• 1 tablespoon honey
  • 1 tablespoon melted butter


  1. In a pitcher or a bowl, combine the warm milk, yeast, and sugar. Let the mixture dissolve and set aside for 5 minutes.
  2. In a mixing bowl, combine the flour, salt, and sugar. Add the yeast mixture into the mixing bowl and beat it at a low speed.
  3. Add the butter into the mixture and continue mixing for 1–2 minutes.
  4. Slowly add the eggs and vanilla extract into the wet mixture and continue mixing until everything is combined.
  5. Transfer the mixture onto a baking mat and shape the dough into a ball.
  6. Transfer the dough into a greased bowl. Cover it with cling wrap and keep it in the fridge for 3–4 hours. (Remember—you can prep this a day before and keep it in the fridge overnight.)
  7. Take the chilled dough from the fridge and divide it into two equal-sized portions.
  8. Coat two 9x4-inch loaf pans with nonstick baking spray or baking paper and set them aside.
  9. Using a rolling pin, roll out each dough ball into a 16-inch-long rectangle.
  10. Using a spatula or a knife, spread the Nutella filling in an even layer over each dough rectangle.
  11. Sprinkle the chocolate chips onto the Nutella-coated dough rectangles.
  12. Starting at the long edge, tightly roll up each dough rectangle jelly-roll style into a tight log.
  13. Using a sharp knife, cut the logs in half along their lengths.
  14. Set the halves on top of each other to form a cross. Twist them to form spirals and transfer them into the prepared pans.
  15. Cover the loaves with a towel and let them rest in a warm place until they double in size (about 2 hours).
  16. Preheat your oven to 375°F. Bake the loaves in the center of the oven for about 45 minutes or until an inserted tester item comes out clean. Let them cool slightly.
  17. Brush the warm babkas with melted butter and honey and let them rest until the glaze has set.
  18. Cut yourself a serving of your completed Nutella babka and enjoy it with your favorite cup of coffee or tea.

© 2021 Liza


Liza (author) from USA on February 05, 2021:

Hi MG, many people don't aware of it. My husband was speechless when I mentioned it to him :) I'm glad the article reaches out to people about this chocolate hazelnut spread. Happy World Nutella Day!

MG Singh emge from Singapore on February 05, 2021:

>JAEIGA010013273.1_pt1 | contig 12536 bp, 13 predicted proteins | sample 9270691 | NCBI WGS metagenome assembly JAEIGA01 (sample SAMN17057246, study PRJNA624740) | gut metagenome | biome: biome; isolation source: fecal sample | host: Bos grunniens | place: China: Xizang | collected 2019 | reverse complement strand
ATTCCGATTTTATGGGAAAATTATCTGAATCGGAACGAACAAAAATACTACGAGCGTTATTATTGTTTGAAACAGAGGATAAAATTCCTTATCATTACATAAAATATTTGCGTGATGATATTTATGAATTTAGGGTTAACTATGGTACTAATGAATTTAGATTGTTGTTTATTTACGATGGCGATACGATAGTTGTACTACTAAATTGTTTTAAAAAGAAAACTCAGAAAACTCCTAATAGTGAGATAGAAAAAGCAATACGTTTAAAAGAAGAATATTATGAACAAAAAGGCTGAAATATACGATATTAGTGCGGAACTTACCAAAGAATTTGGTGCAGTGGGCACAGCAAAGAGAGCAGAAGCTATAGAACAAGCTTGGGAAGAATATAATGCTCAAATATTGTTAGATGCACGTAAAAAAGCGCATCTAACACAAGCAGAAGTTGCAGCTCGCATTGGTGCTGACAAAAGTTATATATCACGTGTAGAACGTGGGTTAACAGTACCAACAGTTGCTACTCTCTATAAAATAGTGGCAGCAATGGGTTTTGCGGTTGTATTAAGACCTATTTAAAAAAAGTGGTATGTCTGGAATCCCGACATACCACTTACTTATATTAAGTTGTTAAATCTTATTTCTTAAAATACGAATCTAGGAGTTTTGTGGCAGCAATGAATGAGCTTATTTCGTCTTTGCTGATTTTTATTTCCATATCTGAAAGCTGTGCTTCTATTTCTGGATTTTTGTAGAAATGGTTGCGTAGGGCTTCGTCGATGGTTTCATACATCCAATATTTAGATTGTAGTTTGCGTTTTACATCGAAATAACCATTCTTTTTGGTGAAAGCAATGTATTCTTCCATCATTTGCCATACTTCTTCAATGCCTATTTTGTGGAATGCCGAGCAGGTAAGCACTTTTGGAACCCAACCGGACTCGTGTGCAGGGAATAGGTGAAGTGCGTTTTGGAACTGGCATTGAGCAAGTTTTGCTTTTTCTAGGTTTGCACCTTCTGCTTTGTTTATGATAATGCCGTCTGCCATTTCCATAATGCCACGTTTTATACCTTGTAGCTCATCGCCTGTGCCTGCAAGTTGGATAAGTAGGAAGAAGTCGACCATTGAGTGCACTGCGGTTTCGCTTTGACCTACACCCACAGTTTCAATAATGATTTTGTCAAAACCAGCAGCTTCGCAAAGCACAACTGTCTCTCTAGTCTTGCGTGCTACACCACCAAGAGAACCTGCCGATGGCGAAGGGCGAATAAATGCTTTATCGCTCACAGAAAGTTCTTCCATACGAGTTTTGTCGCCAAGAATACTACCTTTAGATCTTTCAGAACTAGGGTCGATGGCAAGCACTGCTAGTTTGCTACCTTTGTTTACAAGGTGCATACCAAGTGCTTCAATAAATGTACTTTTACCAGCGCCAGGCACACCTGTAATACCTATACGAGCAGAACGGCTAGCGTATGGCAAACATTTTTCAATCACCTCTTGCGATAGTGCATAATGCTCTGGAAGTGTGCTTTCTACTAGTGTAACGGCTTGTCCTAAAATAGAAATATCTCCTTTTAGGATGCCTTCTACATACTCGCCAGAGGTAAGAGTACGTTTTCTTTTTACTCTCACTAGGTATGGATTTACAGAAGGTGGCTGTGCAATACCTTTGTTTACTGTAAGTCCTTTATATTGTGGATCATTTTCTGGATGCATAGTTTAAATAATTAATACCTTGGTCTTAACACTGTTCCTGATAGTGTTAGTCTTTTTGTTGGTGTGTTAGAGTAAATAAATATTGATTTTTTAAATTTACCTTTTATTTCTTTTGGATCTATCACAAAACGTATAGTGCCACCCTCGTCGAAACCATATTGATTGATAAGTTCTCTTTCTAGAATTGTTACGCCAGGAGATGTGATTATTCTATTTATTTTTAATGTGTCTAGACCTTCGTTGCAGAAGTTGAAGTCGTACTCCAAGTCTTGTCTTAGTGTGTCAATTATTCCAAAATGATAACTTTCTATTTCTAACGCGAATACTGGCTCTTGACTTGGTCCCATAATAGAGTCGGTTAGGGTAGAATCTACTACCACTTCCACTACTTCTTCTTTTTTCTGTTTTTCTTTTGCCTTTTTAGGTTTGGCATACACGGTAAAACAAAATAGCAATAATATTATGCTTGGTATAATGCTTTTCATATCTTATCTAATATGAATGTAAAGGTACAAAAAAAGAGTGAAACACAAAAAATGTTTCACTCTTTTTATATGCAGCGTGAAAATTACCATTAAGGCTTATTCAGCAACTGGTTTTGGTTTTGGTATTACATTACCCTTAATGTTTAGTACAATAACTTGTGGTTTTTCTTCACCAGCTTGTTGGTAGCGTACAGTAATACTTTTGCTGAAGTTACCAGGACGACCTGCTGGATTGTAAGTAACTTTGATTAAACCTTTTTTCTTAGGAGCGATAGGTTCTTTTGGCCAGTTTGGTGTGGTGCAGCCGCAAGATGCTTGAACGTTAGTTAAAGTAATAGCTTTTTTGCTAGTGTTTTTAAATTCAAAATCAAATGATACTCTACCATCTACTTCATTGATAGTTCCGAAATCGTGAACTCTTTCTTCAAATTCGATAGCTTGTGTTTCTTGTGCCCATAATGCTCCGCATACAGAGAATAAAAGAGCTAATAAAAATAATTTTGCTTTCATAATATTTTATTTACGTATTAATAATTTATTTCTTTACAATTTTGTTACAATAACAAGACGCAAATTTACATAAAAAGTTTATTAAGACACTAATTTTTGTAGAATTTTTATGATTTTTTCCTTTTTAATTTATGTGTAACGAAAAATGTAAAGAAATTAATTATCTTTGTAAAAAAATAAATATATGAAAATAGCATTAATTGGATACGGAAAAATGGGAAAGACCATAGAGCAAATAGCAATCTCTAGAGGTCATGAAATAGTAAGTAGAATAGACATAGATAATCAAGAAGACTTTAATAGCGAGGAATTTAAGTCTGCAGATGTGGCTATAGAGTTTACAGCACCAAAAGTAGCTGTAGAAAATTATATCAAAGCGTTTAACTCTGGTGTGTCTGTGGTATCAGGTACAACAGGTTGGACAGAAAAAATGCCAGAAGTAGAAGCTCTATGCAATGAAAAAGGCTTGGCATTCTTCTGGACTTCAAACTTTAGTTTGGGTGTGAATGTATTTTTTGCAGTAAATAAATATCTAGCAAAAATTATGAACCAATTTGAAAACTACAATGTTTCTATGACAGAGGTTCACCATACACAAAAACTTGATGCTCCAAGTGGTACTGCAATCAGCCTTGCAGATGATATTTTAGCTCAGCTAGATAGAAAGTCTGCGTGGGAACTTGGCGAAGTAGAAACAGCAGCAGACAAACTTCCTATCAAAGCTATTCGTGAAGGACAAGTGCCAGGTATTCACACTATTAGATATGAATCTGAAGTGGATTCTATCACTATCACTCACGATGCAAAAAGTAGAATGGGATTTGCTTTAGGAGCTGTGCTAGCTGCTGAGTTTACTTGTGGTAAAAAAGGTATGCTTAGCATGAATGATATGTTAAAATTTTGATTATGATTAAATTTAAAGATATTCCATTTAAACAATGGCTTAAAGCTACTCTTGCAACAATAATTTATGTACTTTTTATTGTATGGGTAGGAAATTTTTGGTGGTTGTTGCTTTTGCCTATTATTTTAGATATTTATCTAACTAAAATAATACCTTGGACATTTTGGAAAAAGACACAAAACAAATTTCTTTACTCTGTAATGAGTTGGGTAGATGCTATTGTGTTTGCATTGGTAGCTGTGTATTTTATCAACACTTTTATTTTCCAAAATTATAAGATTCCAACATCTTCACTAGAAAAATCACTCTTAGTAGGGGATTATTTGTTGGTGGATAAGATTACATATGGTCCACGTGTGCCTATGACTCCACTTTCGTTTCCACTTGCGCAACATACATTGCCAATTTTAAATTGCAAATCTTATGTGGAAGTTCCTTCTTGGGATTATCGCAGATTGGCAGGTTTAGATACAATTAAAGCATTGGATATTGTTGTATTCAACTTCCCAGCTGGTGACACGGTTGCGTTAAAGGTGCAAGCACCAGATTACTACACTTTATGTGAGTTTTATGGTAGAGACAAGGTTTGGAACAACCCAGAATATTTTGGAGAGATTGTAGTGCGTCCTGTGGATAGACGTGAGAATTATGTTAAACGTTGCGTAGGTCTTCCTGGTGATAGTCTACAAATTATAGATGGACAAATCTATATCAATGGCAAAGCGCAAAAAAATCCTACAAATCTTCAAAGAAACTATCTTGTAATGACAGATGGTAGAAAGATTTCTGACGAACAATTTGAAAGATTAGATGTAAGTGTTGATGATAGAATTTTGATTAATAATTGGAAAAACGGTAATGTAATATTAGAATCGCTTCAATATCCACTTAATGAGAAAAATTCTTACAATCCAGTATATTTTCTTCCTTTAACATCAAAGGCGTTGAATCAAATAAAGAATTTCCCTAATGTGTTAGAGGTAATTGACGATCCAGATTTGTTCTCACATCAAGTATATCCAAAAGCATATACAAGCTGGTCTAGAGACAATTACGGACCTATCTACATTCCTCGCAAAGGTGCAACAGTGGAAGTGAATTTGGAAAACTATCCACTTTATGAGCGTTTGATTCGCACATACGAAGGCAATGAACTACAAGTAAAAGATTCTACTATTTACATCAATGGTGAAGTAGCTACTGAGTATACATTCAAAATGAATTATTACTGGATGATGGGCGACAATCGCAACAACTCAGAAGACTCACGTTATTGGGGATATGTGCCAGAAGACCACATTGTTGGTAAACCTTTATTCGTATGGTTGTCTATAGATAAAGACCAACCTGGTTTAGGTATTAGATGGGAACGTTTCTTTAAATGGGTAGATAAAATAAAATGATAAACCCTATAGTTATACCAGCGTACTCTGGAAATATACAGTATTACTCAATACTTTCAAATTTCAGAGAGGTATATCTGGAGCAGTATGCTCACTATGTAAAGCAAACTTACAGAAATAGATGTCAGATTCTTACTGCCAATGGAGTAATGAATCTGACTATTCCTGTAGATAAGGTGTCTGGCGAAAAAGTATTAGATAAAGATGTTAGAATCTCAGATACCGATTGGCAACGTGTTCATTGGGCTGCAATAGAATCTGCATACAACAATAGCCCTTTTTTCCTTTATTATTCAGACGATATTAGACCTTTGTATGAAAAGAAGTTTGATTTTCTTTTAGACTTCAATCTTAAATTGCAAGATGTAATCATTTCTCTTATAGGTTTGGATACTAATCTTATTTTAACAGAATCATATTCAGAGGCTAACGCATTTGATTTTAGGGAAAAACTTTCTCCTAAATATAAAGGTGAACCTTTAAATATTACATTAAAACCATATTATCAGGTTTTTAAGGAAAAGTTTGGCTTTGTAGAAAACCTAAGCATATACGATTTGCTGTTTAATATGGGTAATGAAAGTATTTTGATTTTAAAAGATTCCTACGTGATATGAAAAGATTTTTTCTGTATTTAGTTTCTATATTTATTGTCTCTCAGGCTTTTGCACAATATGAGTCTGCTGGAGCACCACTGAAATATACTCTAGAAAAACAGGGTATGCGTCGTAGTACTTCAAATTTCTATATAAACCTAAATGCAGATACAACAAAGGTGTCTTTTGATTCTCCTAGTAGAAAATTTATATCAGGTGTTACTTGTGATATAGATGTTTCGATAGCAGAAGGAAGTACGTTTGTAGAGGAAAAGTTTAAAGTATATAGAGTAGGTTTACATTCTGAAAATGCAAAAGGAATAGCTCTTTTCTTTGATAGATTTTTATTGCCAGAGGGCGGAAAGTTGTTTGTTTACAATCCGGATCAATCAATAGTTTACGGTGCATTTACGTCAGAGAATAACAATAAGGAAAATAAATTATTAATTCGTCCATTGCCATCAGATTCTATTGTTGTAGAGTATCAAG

A nice article never knew there was a Nutella day. You have also given an excellent recipe which I presume must be very savory

Liza (author) from USA on February 04, 2021:

Oh gosh, really? I love digestive biscuits. However, I never thought of spreading the Nutella on it. I have to try. Thanks for letting me know!

The Nutella Babka has been a baking tradition for me, especially during the holidays.

Liza (author) from USA on February 04, 2021:

I am definitely a fan of Nutella, Bellwether :) I've been baking Nutella Babka countless times, and this recipe is just perfect! Thanks for taking the time to read and comment on the article.

Liza (author) from USA on February 04, 2021:

Yes, it is, Peggy. By the way, I usually bought Nutella from Costco because they have a great deal for a larger size. I hope you'll try making a Nutella Babka. Thanks for reading and commenting!

Liza (author) from USA on February 04, 2021:

Nutella has a fascinating history, for sure. My first experience of eating Nutella when I was a student in Italy. Ever since I am hooked on this delicious hazelnut spread.

Sp Greaney from Ireland on February 04, 2021:

I love Nutella spread over digestive biscuits. It's an acquired taste though.

This homemade Nutella babka looks delicious. I would never have though to add nuttella into a recipe like this. But the results are great.

Bellwether Farming from Alberta, Canada on February 04, 2021:

We never knew that there was a day to celebrate Nutella. This is very interesting, and your recipes look delicious!

Peggy Woods from Houston, Texas on February 04, 2021:

The history of Nutella is fascinating, and your recipe for the babka loaf is easy to follow. Excellent article!

Liz Westwood from UK on February 04, 2021:

This is a fascinating and well-presented article. I especially appreciate the details about the history of nutella.